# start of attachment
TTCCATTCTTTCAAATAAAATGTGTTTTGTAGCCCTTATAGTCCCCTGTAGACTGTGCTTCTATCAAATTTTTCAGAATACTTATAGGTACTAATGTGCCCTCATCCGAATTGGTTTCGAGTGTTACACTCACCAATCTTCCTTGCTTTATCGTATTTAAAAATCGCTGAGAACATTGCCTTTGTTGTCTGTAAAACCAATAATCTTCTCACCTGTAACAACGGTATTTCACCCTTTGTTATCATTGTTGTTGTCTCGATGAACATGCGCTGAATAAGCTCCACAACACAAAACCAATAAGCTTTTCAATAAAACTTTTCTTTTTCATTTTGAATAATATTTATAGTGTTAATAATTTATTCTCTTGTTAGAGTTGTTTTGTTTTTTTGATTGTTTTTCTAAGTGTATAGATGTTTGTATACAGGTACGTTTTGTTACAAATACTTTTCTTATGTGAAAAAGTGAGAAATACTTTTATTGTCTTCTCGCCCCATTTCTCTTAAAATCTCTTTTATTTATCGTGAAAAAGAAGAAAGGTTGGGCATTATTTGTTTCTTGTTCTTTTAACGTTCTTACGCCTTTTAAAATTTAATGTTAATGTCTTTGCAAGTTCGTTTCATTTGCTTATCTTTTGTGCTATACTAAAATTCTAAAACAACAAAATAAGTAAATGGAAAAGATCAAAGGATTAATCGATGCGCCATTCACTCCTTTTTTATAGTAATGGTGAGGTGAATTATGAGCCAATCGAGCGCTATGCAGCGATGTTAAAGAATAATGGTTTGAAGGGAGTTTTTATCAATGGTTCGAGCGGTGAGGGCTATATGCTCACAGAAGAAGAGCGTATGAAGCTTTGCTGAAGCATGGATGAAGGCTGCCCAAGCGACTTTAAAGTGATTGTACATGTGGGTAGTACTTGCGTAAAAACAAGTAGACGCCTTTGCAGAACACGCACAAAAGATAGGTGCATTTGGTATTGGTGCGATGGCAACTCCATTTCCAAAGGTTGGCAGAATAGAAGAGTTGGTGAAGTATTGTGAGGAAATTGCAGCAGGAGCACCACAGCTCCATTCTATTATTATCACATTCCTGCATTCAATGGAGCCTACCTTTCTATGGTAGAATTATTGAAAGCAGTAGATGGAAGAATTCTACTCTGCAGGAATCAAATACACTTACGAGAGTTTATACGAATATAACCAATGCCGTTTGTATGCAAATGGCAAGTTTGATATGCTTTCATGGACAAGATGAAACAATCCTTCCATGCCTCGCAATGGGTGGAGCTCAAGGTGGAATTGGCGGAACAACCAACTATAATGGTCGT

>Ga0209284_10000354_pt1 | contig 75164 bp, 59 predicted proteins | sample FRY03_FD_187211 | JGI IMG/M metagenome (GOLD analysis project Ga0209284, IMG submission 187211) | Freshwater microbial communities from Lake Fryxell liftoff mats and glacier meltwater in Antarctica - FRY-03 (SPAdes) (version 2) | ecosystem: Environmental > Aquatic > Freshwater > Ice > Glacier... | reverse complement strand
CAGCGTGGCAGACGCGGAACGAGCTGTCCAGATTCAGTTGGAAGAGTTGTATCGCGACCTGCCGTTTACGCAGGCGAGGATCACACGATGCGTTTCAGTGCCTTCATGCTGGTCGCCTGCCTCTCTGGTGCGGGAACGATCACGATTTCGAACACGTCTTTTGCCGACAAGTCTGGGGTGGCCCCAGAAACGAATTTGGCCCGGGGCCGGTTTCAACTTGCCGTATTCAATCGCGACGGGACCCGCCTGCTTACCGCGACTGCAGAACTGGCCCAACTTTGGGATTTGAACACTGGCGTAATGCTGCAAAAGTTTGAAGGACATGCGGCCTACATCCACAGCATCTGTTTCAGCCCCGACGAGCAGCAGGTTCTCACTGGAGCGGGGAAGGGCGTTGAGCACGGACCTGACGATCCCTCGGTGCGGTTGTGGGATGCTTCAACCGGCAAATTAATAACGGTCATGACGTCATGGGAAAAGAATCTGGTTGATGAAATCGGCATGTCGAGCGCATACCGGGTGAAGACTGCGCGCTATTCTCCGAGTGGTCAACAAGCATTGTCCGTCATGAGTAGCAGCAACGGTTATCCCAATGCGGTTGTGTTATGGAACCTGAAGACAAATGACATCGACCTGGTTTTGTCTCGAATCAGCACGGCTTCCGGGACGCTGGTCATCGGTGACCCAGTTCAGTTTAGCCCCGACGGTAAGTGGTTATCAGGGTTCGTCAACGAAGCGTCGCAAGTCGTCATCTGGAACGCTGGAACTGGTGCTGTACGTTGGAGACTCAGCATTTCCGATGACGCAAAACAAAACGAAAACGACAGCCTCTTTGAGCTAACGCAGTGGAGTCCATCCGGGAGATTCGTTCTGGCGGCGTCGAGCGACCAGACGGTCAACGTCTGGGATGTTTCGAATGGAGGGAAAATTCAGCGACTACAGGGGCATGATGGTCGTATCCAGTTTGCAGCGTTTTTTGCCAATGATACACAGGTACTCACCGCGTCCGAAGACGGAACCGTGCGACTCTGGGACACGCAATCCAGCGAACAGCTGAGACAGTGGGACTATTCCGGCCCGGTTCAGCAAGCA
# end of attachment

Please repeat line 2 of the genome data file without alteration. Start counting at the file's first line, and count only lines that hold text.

>Ga0209284_10000354_pt1 | contig 75164 bp, 59 predicted proteins | sample FRY03_FD_187211 | JGI IMG/M metagenome (GOLD analysis project Ga0209284, IMG submission 187211) | Freshwater microbial communities from Lake Fryxell liftoff mats and glacier meltwater in Antarctica - FRY-03 (SPAdes) (version 2) | ecosystem: Environmental > Aquatic > Freshwater > Ice > Glacier... | reverse complement strand